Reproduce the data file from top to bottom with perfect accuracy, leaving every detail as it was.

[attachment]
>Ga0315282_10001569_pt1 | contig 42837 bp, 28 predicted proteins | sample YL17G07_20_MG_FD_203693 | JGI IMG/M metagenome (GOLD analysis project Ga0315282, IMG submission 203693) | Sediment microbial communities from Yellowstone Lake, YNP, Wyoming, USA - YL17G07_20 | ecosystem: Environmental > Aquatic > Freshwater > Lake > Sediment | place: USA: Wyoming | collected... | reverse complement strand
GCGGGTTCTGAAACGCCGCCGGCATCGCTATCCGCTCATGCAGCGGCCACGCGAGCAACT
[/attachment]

>Ga0315282_10001569_pt1 | contig 42837 bp, 28 predicted proteins | sample YL17G07_20_MG_FD_203693 | JGI IMG/M metagenome (GOLD analysis project Ga0315282, IMG submission 203693) | Sediment microbial communities from Yellowstone Lake, YNP, Wyoming, USA - YL17G07_20 | ecosystem: Environmental > Aquatic > Freshwater > Lake > Sediment | place: USA: Wyoming | collected... | reverse complement strand
GCGGGTTCTGAAACGCCGCCGGCATCGCTATCCGCTCATGCAGCGGCCACGCGAGCAACT